The opinion of the court was delivered by: SAND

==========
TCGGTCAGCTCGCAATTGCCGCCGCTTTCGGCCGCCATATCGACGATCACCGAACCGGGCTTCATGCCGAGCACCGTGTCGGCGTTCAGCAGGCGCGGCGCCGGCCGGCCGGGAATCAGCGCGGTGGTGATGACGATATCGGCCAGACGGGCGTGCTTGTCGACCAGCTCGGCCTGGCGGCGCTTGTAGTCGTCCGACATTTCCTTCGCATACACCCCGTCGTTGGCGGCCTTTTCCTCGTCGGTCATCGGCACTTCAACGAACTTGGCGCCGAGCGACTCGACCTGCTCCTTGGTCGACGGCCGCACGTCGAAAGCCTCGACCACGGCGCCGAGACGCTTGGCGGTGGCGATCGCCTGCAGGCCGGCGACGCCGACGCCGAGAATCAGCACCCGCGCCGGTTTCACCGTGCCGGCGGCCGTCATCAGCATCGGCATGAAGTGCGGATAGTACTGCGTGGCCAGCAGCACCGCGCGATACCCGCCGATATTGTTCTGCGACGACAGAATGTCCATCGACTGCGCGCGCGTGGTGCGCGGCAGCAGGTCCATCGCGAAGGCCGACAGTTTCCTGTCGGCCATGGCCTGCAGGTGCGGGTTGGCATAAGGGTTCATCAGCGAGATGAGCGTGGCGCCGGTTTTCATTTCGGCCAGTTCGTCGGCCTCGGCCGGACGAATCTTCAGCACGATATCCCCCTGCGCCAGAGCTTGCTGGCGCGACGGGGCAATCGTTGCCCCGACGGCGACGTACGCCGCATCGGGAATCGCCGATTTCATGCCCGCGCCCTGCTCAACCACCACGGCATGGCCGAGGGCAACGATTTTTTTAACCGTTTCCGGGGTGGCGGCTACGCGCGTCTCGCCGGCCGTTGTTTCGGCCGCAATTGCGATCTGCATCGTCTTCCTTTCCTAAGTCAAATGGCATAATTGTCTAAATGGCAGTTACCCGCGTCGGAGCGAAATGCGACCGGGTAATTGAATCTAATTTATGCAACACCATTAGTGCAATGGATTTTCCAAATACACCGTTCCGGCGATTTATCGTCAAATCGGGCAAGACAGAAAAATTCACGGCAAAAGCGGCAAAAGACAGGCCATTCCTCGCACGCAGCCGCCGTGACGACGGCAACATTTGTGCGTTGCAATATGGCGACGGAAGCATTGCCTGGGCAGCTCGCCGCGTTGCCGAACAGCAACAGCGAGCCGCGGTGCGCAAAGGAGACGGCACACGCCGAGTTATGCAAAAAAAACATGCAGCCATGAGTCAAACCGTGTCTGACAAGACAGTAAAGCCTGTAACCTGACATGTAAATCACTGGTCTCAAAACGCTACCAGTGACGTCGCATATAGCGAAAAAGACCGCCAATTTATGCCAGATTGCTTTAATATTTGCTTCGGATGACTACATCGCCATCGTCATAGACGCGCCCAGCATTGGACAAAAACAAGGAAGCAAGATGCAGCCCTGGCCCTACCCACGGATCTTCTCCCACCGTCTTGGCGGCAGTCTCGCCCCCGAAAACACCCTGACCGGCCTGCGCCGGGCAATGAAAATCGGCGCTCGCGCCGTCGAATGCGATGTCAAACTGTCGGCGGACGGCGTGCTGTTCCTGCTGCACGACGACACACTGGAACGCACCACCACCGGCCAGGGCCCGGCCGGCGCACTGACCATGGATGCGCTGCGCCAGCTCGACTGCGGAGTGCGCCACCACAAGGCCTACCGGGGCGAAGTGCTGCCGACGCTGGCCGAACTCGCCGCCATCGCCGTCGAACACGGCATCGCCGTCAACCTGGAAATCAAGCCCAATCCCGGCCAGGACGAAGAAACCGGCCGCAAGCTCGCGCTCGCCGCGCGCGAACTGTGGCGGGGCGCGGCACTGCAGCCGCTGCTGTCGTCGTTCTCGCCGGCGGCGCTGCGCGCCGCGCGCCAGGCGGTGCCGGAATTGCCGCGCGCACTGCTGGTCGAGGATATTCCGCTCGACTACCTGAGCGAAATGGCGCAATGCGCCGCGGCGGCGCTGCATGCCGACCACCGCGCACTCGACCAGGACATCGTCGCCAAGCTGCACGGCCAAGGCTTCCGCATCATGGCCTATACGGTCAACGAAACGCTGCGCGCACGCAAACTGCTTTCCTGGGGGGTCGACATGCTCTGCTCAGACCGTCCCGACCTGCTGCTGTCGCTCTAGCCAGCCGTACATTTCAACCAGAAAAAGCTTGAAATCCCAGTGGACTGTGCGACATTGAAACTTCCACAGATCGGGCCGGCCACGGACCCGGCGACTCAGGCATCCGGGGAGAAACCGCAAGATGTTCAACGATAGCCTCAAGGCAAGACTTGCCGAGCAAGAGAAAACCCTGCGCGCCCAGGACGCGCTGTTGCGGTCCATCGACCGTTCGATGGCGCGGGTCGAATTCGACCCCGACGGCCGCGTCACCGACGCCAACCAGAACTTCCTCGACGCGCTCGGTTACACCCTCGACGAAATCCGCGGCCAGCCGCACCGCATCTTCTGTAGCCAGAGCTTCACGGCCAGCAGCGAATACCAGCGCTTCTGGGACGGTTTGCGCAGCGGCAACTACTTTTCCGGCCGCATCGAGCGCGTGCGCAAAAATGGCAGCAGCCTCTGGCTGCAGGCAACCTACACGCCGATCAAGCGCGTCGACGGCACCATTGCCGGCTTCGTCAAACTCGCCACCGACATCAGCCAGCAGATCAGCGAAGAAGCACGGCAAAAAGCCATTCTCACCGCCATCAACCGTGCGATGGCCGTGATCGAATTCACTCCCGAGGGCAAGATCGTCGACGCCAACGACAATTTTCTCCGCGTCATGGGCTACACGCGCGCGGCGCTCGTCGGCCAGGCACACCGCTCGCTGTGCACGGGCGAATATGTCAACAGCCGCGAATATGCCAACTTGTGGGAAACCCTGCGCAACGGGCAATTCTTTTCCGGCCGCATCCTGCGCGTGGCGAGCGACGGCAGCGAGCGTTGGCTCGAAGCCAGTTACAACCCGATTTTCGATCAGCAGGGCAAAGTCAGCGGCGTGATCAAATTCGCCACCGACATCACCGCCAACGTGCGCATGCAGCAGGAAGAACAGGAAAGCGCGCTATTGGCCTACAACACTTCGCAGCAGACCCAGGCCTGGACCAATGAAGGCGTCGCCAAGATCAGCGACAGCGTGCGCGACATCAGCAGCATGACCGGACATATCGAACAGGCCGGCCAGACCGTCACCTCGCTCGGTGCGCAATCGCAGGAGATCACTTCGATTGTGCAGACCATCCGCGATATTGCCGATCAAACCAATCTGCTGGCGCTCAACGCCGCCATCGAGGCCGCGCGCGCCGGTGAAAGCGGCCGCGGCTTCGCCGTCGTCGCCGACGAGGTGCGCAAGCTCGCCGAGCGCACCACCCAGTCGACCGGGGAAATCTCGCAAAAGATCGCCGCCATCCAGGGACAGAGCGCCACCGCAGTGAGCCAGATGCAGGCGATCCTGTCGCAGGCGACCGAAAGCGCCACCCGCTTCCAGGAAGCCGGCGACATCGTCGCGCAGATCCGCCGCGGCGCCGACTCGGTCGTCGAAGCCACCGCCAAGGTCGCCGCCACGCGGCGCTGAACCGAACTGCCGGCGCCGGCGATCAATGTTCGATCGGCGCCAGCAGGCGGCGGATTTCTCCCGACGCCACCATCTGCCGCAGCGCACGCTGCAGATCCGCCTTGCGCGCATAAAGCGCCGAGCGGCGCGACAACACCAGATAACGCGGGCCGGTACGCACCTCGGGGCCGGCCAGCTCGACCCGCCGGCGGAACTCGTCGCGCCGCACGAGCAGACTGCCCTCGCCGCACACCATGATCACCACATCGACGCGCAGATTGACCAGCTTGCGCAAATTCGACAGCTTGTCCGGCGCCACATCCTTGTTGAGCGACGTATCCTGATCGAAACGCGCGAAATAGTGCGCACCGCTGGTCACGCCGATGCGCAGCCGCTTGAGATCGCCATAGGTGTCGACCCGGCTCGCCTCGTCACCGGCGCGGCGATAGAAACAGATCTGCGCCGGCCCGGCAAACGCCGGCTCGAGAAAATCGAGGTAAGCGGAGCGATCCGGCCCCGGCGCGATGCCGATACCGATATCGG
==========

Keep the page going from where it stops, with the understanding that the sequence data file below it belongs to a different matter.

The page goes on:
MCT Shipping Corporation ("MCT"), the disponent owner of the M/V KOH EUN ("Koh Eun"), seeks in this action to confirm an arbitration award against the charterer of its vessel, Iran Ocean Shipping Company, Ltd. ("IROSCO"), to enforce maritime liens on Koh Eun subfreights, and to hold IROSCO, as well as certain of its agents, representatives, officers and directors, liable in personam for repudiation of the charter and abandonment of the loaded vessel in the middle of the voyage. Currently before the Court are the following motions: 1) plaintiff's motion for an order confirming its arbitration award against IROSCO pursuant to 9 U.S.C. § 9 (1970) and entering final judgment thereon pursuant to F.R.Civ.P. 54(b); 2) plaintiff's motion for an order enforcing its claimed maritime lien and directing payment of the funds currently held in escrow according to its directions in partial satisfaction of the judgment resulting from its arbitration award against IROSCO; 3) plaintiff's "conditional cross-motion", in the event that any of the escrowed funds arrested as subfreights are found not to constitute subfreights, for an attachment of such funds pursuant to F.R.Civ.P. 64 and CPLR § 6201(3) (McKinney 1980), to take effect nunc pro tunc as of December 13, 1977; 4) plaintiff's motion for leave to file an amended complaint; 5) a motion by defendant Peralta Shipping Corporation ("Peralta") for summary judgment and for an order dismissing plaintiff's claims of maritime liens; 6) a motion by defendants Erik Murrer, John Batson and International Maritime Planning and Commercial Technology, Inc. ("Impact") (collectively referred to herein as the "Impact defendants"), for an order vacating the arrest and attachment by garnishment of funds now held in escrow either as Koh Eun subfreights or assets of IROSCO previously held by Impact; 7) a motion by the same defendants for an order dismissing the complaint for lack of jurisdiction pursuant to F.R.Civ.P. 12(b) (1), for failure to state a claim pursuant to F.R.Civ.P. 12(b)(6) or, in the alternative, for summary judgment pursuant to F.R.Civ.P. 56(b); 8) a motion by defendants Hormoz Sabet, Paolo G. Mizeo, Ali Kashfi and Serge Bezroukeh (referred to collectively herein as the "Iranian defendants"), for an order dismissing the complaint for lack of personal jurisdiction pursuant to F.R.Civ.P. 12(b)(1), for failure to state a claim pursuant to F.R.Civ.P. 12(b) (6), or in the alternative, for summary judgment pursuant to F.R.Civ.P. 56(b). After a brief description of the relevant facts and identity of the parties, we deal first with plaintiff's arbitration award and then with the fate of the funds currently held in the escrow account. We then turn to plaintiff's motion to amend the complaint and to defendants' motions in the order listed.